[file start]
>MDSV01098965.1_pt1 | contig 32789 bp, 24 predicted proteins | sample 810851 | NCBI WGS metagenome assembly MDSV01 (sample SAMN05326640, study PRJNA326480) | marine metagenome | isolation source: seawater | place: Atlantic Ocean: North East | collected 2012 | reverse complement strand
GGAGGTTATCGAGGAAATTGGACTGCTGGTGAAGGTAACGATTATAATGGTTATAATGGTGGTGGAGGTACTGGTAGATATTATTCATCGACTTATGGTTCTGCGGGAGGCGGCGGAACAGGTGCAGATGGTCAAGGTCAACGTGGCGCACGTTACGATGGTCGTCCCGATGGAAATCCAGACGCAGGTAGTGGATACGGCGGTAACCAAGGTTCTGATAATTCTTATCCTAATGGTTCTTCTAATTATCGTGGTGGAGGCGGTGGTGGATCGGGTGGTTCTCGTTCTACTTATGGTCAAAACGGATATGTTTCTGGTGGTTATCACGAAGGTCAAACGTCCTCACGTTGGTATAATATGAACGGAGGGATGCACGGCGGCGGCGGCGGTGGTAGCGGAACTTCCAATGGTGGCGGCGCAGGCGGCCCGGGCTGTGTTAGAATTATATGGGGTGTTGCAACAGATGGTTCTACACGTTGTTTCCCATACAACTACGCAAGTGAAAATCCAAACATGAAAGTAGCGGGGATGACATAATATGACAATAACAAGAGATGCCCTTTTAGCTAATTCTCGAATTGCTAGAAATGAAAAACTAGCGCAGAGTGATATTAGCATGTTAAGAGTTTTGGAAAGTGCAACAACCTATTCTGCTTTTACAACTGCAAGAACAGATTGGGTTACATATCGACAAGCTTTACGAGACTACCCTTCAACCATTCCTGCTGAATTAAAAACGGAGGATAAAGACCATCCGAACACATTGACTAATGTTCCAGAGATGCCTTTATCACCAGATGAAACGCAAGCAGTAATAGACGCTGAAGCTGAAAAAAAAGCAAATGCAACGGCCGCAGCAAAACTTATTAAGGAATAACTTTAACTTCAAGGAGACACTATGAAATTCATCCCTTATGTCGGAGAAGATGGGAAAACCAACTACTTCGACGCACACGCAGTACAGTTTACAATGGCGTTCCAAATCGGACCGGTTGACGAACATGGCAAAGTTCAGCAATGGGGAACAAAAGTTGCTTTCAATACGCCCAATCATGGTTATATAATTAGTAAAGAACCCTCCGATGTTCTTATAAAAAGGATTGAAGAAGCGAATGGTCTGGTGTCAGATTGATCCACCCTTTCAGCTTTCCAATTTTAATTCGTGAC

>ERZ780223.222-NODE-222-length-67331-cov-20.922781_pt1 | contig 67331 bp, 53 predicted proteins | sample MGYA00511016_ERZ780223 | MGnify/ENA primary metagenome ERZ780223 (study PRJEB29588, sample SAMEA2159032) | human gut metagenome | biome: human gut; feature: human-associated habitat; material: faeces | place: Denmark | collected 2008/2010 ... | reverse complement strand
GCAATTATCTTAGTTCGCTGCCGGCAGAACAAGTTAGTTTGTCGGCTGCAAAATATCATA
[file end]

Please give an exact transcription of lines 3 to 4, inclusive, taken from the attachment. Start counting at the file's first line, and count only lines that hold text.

>ERZ780223.222-NODE-222-length-67331-cov-20.922781_pt1 | contig 67331 bp, 53 predicted proteins | sample MGYA00511016_ERZ780223 | MGnify/ENA primary metagenome ERZ780223 (study PRJEB29588, sample SAMEA2159032) | human gut metagenome | biome: human gut; feature: human-associated habitat; material: faeces | place: Denmark | collected 2008/2010 ... | reverse complement strand
GCAATTATCTTAGTTCGCTGCCGGCAGAACAAGTTAGTTTGTCGGCTGCAAAATATCATA